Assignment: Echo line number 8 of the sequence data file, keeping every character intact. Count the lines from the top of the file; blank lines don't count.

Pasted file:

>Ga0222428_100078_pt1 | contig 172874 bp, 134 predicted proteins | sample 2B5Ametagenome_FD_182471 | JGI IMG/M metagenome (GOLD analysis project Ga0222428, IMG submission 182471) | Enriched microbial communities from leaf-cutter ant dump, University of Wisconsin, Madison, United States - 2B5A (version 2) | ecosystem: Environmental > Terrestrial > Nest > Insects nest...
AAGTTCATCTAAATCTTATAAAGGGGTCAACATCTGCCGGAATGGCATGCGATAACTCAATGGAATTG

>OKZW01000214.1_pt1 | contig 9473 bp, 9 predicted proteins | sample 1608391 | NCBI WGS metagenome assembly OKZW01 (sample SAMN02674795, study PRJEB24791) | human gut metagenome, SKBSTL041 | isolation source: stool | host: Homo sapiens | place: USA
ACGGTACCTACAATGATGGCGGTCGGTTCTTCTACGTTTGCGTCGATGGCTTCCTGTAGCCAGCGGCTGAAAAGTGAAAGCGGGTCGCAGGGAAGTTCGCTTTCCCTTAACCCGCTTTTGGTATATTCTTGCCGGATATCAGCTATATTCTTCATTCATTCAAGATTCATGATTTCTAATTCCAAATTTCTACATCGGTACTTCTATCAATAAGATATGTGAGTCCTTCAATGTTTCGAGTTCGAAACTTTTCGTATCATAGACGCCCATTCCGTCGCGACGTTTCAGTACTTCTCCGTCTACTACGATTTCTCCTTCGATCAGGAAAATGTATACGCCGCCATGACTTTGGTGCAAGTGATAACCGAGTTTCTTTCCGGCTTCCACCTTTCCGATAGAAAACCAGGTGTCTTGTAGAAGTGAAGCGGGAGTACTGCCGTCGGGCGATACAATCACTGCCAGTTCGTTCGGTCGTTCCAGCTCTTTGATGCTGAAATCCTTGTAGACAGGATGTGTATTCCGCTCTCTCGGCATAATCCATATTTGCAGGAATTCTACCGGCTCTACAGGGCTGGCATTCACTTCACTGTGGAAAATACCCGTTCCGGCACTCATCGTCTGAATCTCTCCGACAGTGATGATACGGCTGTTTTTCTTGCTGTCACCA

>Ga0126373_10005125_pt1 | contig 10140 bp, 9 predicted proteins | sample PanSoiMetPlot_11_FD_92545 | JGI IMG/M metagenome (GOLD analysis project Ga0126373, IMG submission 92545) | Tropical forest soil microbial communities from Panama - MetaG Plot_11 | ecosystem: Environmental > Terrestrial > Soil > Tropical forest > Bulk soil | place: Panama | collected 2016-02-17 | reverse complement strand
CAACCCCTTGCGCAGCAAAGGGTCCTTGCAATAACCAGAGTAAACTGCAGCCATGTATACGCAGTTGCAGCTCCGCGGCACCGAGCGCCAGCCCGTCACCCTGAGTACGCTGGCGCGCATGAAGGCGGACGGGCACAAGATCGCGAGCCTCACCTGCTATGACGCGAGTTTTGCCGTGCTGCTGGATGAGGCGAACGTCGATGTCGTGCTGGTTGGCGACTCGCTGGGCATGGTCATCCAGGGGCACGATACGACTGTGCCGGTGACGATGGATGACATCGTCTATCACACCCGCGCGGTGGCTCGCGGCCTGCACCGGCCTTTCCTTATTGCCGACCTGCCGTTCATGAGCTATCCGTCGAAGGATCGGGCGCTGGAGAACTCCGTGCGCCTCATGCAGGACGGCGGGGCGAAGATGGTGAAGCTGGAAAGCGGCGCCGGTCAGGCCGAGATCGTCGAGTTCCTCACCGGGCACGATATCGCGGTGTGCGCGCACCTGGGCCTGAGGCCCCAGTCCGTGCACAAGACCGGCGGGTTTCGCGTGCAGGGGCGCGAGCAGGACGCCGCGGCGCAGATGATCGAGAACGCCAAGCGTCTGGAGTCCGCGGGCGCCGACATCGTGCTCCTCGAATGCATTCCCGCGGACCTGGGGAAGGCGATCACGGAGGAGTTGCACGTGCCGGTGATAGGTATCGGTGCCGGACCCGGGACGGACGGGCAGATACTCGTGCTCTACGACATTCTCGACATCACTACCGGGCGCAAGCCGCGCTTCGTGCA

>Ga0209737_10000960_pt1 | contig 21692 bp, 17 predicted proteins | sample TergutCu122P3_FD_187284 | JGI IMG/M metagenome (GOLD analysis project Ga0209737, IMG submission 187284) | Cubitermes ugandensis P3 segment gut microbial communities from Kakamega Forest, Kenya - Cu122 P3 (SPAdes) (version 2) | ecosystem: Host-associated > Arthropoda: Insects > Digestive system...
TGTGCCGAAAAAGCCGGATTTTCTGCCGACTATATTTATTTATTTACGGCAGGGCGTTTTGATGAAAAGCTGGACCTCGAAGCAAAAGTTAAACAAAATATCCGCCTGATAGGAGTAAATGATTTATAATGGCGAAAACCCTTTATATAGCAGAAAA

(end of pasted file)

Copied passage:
TGTGCCGAAAAAGCCGGATTTTCTGCCGACTATATTTATTTATTTACGGCAGGGCGTTTTGATGAAAAGCTGGACCTCGAAGCAAAAGTTAAACAAAATATCCGCCTGATAGGAGTAAATGATTTATAATGGCGAAAACCCTTTATATAGCAGAAAA